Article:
Empirically-derived results must inform the numbers used in planning the I/O aspects of scaling a service offering. In production environments the overheads associated with bus arbitration, operating system drivers, and protocols often substantially influence the actual I/O values one can expect from a given hardware/operating system/network combination. The theoretical calculations can suggest what one should be striving to achieve with a configuration as well as what one might expect in the future as hardware and operating system vendors work to remove the overhead inherent in their solutions.

Streaming I/O Calculations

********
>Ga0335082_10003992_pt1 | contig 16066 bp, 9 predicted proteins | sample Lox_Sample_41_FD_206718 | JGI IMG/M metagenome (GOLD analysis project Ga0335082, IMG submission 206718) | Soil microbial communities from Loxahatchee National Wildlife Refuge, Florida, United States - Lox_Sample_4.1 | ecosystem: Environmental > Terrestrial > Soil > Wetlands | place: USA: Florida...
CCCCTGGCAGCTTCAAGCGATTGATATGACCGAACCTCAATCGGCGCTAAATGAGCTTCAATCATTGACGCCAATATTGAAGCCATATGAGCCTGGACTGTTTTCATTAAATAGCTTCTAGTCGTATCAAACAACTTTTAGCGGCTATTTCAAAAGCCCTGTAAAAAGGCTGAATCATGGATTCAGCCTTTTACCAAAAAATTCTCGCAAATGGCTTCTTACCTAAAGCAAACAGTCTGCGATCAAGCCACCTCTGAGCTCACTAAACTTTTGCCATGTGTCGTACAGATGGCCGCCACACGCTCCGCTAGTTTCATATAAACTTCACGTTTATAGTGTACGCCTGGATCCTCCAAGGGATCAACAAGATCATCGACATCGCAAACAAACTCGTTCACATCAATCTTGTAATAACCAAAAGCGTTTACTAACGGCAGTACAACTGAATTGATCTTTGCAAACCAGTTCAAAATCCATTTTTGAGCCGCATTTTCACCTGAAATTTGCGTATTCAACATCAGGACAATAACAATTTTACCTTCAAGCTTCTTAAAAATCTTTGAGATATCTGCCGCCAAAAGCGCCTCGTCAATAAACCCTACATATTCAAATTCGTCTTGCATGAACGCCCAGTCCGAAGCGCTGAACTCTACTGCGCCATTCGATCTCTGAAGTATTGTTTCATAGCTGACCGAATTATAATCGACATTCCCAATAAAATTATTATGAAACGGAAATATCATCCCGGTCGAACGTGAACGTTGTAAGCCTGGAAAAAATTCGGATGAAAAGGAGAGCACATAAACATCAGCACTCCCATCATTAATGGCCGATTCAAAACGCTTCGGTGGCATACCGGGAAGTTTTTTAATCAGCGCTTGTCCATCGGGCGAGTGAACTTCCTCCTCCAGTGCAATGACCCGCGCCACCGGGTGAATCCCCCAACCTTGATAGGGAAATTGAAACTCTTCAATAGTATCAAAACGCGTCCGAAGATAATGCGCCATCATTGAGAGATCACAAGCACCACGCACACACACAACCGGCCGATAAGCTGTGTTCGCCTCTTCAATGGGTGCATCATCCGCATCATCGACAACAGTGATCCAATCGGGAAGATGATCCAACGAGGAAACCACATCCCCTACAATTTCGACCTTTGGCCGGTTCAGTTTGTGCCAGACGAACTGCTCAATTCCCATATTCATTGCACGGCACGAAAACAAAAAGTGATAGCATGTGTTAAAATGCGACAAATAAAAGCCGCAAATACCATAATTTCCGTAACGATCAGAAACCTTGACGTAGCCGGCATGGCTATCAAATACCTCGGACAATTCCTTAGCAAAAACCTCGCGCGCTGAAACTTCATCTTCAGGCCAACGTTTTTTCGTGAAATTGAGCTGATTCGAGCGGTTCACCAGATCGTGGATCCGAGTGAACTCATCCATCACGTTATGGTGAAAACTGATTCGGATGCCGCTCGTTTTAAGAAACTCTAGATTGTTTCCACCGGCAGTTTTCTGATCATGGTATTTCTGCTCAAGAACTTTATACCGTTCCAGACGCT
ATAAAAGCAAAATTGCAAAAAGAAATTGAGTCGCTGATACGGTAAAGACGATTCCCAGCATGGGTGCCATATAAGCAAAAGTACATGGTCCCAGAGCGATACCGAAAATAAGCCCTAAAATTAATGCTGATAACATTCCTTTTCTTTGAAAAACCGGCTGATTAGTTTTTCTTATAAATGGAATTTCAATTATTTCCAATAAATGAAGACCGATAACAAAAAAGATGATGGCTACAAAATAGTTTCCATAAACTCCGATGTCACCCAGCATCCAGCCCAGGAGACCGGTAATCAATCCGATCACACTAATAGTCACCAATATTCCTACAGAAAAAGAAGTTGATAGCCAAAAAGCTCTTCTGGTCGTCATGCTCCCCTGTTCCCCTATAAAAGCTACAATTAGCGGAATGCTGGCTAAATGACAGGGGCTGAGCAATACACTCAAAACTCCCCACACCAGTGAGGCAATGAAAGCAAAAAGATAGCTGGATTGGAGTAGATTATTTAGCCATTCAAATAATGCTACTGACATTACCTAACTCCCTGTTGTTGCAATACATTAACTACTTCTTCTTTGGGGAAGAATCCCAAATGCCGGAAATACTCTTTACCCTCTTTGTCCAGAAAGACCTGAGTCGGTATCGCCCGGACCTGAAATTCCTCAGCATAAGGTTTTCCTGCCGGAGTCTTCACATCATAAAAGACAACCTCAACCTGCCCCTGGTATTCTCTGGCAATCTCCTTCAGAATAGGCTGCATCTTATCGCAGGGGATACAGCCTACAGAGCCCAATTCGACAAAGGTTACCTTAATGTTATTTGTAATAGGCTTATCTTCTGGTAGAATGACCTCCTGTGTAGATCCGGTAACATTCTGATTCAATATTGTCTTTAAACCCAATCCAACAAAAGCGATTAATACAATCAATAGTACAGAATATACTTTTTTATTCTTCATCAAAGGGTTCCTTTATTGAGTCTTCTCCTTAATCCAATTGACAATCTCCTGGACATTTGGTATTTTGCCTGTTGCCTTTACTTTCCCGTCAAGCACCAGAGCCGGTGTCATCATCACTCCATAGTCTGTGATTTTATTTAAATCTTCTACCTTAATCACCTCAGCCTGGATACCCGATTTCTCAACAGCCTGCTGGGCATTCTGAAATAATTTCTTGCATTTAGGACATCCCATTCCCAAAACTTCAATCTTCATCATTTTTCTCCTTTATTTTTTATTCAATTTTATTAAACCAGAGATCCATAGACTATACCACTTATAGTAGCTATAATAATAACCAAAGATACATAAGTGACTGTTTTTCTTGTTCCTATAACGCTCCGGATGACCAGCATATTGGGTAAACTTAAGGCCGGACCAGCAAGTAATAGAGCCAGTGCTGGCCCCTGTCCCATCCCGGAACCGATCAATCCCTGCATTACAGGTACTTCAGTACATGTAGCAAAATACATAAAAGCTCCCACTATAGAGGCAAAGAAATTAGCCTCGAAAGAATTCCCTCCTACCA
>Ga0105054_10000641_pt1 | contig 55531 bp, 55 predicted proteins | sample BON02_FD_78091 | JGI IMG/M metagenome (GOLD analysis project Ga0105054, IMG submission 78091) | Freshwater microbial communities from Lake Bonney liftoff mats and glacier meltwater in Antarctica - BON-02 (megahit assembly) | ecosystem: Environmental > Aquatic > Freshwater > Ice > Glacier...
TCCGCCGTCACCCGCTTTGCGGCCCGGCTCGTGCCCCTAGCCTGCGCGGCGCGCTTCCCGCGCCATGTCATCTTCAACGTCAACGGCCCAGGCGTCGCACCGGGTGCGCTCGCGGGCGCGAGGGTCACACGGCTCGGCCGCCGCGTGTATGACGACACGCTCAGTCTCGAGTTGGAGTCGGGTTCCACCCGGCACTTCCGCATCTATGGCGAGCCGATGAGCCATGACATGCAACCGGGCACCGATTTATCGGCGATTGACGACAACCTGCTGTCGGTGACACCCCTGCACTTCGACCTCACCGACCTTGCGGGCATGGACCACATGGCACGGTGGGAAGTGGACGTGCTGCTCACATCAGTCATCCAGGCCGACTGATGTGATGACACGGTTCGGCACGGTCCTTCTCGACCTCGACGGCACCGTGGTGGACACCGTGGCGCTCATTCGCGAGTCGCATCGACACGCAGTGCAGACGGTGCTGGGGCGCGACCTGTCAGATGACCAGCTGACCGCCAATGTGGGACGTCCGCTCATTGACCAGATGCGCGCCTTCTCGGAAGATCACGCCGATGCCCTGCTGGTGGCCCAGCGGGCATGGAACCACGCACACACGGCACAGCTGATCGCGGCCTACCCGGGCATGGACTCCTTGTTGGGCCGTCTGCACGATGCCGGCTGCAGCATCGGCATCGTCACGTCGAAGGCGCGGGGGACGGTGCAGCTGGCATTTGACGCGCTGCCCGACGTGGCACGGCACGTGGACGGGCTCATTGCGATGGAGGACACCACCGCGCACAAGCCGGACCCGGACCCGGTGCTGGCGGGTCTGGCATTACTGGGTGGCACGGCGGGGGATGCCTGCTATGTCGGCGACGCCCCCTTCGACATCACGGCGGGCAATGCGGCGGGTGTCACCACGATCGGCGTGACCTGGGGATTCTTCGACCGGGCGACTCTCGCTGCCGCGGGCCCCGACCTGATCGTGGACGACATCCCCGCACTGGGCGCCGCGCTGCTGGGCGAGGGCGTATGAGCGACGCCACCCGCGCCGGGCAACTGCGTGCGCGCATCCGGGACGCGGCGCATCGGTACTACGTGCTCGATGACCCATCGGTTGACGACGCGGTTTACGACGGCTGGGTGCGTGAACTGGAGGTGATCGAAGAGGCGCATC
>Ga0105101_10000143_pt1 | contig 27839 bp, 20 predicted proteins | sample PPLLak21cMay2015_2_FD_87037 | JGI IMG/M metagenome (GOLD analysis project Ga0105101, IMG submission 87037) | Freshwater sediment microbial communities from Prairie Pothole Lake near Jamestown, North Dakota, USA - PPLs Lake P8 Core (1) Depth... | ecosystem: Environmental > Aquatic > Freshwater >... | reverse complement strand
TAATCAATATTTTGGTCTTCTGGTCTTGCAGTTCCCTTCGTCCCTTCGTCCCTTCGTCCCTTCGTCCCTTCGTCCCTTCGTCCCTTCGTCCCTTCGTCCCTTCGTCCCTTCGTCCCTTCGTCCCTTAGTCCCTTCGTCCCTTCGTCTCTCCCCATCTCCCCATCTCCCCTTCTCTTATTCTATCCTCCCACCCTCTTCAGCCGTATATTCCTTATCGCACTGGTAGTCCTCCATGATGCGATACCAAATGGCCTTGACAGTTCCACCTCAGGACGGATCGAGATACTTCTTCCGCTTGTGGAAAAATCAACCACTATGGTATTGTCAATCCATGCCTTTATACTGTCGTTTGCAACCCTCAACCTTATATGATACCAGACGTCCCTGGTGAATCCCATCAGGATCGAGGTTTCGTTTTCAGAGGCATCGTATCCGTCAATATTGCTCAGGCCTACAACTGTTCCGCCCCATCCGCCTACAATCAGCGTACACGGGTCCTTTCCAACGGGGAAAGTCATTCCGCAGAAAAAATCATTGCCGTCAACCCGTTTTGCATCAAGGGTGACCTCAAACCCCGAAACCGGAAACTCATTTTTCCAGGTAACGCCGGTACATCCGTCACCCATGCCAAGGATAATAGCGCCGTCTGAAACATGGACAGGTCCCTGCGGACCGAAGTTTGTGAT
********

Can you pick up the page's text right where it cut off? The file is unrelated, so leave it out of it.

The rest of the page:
Two issues need to be considered when scaling a streaming service. The first is the actual bit rate (ABR) that a client system is capable of receiving, given its connection to the server streaming the content. The second is the number of clients a given hardware/operating system combination can serve, given the ABR of the content that has been encoded for delivery to the clients. To resolve the latter of these two issues refer back to the section on hardware/operating system I/O capacities starting. Note, however, that these steps will only aid creating an initial estimate of the type and number of servers required to support a streaming service. As previously stated, empirical testing before going into production will more accurately characterize the environment in which the service will run. See the section beginning for a discussion of capacity planning tools such as InetMonitor, which can help characterize the environment.